Preparations are underway for another week of grant review at the MS Society. Grant review is a process by which scientific experts and members of the public meet in person to discuss applications from researchers who are seeking funding. Throughout the week three different review committees will meet to discuss applications for operating grants— which support multi-year projects led by academic investigators and clinicians— as well as studentship (Master’s and Doctoral) and postdoctoral fellowship awards. This is the fourth year that the MS Society is involving members of the public— called community representatives— in the research review process. For more information on the grant review process visit the MS Society website.

Researcher in B.C. hosts event to talk microbiome and MS

MS Society funded researcher Dr. Helen Tremlett from the Pharmacoepidemiology in Multiple Sclerosis Research Group at the University of British Columbia will lead a half day event to discuss gut microbiome research and its relation to brain health. This comes shortly after the announcement of funding for Dr. Tremlett to further understand the role that gut bacteria play in MS in children. The event, titled “From Bugs to Brains: the gut microbiome in neurological health” is slated for February 5th, 2016 at 8:20am-12pm at the UBC campus. For more information check out the UBC website.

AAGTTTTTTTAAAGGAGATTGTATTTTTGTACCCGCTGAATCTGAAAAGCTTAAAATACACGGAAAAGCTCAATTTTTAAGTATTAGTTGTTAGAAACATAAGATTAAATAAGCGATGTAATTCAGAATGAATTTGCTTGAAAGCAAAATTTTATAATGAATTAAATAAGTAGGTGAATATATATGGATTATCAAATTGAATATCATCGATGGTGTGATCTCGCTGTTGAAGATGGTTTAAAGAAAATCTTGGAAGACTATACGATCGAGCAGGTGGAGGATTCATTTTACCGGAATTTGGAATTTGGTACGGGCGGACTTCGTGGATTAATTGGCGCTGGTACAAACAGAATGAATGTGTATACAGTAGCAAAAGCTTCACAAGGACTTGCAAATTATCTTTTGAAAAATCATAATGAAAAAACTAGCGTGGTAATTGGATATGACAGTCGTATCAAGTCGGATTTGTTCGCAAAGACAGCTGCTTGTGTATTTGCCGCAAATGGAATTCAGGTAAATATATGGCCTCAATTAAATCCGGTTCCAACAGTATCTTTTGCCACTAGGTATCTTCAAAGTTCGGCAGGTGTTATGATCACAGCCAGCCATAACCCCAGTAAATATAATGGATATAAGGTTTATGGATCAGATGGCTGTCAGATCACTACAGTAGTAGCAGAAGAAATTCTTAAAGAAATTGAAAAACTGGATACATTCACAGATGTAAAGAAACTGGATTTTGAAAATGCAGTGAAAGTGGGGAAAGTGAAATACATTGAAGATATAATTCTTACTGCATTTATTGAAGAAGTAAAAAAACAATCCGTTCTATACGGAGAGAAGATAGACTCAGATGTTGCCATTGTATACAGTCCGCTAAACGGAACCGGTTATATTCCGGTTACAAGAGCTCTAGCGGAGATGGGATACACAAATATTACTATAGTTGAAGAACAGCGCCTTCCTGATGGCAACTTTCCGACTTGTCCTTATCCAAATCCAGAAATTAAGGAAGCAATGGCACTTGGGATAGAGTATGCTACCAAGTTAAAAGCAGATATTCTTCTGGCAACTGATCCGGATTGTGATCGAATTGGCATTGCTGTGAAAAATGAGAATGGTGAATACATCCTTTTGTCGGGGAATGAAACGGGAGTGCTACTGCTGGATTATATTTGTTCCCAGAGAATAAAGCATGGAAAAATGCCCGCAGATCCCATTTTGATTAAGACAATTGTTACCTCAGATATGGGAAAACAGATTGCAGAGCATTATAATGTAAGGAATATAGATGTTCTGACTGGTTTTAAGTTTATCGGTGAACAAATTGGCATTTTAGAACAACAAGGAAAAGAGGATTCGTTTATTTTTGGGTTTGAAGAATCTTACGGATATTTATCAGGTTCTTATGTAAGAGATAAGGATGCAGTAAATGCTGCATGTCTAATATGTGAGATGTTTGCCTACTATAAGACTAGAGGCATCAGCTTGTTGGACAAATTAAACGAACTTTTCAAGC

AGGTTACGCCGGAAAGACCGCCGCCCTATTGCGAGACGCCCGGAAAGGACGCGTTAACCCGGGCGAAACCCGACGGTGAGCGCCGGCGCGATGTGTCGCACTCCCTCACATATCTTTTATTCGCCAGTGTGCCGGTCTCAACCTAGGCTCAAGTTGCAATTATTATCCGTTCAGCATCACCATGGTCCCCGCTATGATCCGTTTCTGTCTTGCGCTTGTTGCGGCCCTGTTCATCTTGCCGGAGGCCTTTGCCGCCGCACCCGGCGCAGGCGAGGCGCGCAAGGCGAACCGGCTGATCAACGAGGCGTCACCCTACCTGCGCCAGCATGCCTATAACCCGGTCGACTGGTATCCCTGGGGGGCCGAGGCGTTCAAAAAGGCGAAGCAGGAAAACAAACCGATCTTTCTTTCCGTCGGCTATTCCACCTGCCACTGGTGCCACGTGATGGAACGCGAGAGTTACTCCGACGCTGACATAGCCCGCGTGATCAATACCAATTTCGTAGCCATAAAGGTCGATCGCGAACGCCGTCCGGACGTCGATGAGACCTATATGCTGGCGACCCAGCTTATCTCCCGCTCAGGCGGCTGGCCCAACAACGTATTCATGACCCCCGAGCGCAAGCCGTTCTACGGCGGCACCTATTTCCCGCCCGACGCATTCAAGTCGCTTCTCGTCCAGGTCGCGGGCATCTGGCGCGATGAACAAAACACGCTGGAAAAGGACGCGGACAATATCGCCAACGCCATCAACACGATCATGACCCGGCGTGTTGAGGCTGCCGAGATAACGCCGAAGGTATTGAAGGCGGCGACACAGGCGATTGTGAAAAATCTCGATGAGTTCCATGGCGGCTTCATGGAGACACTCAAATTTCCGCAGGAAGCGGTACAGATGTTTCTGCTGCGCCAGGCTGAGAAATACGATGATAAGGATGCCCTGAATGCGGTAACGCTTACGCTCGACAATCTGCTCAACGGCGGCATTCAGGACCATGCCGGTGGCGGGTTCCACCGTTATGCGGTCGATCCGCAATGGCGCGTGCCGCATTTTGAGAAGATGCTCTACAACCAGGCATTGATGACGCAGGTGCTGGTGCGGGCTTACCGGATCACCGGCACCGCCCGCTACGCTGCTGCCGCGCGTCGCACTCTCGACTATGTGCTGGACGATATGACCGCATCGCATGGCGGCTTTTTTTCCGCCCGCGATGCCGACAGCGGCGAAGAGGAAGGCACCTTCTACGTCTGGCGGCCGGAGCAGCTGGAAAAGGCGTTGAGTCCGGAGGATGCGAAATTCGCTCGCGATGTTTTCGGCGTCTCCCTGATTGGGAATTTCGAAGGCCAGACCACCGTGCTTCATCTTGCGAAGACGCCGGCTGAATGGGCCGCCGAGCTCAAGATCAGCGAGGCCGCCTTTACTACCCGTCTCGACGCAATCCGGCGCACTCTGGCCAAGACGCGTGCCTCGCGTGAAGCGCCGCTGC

endMS Summer School and SPRINT launched

The MS Society recently announced that the endMS Summer School and endMS Scholar Program for Researchers IN Training (SPRINT) competitions are now open! These training programs are aimed at enhancing knowledge and skills related to MS research among young investigators. Applications are due on Monday February 8th, 2016 for SPRINT and Friday February 12th, 2016, for Summer School. For more information visit the MS Society website.

Hosting an MS research event in your community? Submit it to msresearchgrants@mssociety.ca to be featured in Research in Action!

MS Updates

Beyond risk factors: Can vitamin D promote repair of nerve tissue in MS?